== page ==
This attention to detail has solidified his reputation and success as a photojournalist for the Baltimore Sun and Associated Press, a stock photographer for Getty, and a photographer for 11 books. He’s worked with the U.S. Department of Agriculture and the University of Maryland and has traveled worldwide photographing rural areas. He’s also produced essays on such topics as the war in El Salvador, elections in Haiti, and missionary work in Belize. In 1987 Life Magazine chose his photograph of the Amtrak crash in Chase, Maryland, as one of the “Pictures of the Year” and later, “Pictures of the Decade. More recently, Remsberg can be found conducting workshops in England or Africa, authoring new books, or selling his own apparel brand.
Rooted in the Land: A Tribute to Eastern Shore Farmers—Photographs by Edwin Remsberg is now on exhibit at the Oxford Museum. It’s a show well worth seeing as you realize that Remsberg is telling a story about today’s farmer and, more importantly, the Eastern Shore farmer. Here you’ll find people and places you know. Judy Crow from Crow’s Vineyard cuddling a calf, Matt Taylor of Taylor’s Produce standing in his young field of corn silhouetted against the sun, Emily Jackson from Emily’s Produce cradling a watermelon. Remsberg proudly pointed to a photograph of Ken Ballard of Ballard Meats and Seafood. “I have that tractor, too,” he said.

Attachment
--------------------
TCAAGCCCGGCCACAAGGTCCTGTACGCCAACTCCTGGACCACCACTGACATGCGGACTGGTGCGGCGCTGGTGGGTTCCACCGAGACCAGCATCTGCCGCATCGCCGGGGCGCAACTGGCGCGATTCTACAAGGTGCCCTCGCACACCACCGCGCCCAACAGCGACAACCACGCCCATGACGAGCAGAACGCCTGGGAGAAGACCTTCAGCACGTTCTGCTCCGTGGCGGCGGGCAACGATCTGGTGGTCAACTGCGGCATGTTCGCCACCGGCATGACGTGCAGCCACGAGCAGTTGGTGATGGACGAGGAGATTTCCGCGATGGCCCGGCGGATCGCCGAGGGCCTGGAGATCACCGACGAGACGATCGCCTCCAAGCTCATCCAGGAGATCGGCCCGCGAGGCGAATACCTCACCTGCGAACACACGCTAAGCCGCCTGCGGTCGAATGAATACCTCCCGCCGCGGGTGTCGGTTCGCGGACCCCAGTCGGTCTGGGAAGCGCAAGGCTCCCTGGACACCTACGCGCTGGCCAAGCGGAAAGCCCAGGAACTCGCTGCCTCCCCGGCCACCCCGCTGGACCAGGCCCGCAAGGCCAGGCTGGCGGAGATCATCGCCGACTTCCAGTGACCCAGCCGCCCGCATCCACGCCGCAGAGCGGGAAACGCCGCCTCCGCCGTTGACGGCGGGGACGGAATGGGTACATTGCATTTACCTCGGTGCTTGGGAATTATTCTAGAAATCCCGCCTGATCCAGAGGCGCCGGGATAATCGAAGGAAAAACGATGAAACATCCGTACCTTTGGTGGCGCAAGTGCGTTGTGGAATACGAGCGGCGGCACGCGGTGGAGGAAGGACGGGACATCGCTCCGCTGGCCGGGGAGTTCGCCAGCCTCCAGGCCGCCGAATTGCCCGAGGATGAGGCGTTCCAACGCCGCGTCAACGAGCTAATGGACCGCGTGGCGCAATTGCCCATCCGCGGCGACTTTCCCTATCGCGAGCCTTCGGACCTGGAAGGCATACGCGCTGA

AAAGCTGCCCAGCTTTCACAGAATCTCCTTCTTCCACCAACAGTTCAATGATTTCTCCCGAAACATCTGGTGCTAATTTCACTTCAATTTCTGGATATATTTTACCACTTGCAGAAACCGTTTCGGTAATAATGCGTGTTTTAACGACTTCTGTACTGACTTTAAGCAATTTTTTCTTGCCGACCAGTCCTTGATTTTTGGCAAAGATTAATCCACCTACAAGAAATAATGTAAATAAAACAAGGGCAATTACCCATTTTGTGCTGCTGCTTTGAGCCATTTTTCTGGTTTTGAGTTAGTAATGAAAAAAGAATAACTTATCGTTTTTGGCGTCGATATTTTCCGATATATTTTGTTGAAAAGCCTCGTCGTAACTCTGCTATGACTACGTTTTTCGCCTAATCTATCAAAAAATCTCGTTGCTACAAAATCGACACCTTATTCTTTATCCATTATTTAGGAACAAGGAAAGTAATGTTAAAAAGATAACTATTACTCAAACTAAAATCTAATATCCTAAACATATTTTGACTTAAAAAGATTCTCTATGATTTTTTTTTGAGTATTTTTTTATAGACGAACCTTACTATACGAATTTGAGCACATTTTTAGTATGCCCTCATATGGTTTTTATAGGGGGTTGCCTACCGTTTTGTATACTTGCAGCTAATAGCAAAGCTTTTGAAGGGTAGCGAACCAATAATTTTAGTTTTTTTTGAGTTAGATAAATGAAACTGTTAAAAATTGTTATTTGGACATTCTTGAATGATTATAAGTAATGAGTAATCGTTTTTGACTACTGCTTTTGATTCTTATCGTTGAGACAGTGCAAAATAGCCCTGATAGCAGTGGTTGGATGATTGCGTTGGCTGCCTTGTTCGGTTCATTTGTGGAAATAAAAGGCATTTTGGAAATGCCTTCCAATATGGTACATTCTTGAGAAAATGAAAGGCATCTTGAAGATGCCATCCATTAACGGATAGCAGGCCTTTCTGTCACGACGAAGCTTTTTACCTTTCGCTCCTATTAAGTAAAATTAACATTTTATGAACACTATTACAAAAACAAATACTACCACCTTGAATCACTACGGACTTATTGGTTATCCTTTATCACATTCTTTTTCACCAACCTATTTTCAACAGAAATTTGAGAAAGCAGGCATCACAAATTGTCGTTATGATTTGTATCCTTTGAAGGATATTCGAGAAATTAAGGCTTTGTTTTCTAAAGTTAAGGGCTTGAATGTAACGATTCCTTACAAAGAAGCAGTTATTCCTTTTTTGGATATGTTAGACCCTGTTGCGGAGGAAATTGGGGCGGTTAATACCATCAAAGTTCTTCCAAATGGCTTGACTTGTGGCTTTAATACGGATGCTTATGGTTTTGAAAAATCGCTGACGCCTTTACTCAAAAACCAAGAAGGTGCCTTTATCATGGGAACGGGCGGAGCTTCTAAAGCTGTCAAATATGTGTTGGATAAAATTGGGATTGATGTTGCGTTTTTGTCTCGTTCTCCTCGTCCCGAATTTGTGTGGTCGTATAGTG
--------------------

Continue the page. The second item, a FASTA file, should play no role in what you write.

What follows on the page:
For Parnes, this tribute to farmers is the perfect start to a thought-provoking Smithsonian show. “Edwin is just kicking this off for us because the show doesn’t get here till October. People will look at these images and see that there are farms everywhere, and all these people are still working on them, and they’re second and third generation farmers.”
Besides people, there are also scenes of farmers’ hands holding wheat or supporting a grapevine. Then there are the perspectives you may never see outside this exhibit. That’s because Remsberg is also an aerial photographer, and he has a lot to show you from the sky. Here you’ll find a mesmerizing look at a watermelon harvest (at Worms farm in Preston) and, in an abstract photograph of dark tracks on a white field, a winter cover crop planting in Kent County.
Remsberg is also sharing one of his rare collections with the Museum: Periodicals that Maryland’s farmers read from before the Civil War into the 1930s. These are filled with technical assistance and farming stories and are illustrated by some of the then best-known artists and photographers.
But it will be the farmers themselves that you’ll remember. Yes, they are photographed in their lush and frequently colorful environment, but the intimate focus is on the individual. And there is a reason. “I’m not showing you a window of farmers. What I’m doing is holding up a mirror for them. I want them to be the people who get the most out of the picture, and then the rest of the world can see, but I want them to know that they’re cool and interesting. I want to show how proud and diverse these people are and how their workplace is their identity. I want them to be the stars.”
And that they are.
Rooted in the Land: A Tribute to Eastern Shore Farmers—Photographs by Edwin Remsberg is running now through December 16th at the Oxford Museum
Crossroads: Change in Rural America will open on October 29, 2022, and run through December 16, 2022, at the Oxford Museum at St. Paul’s Church.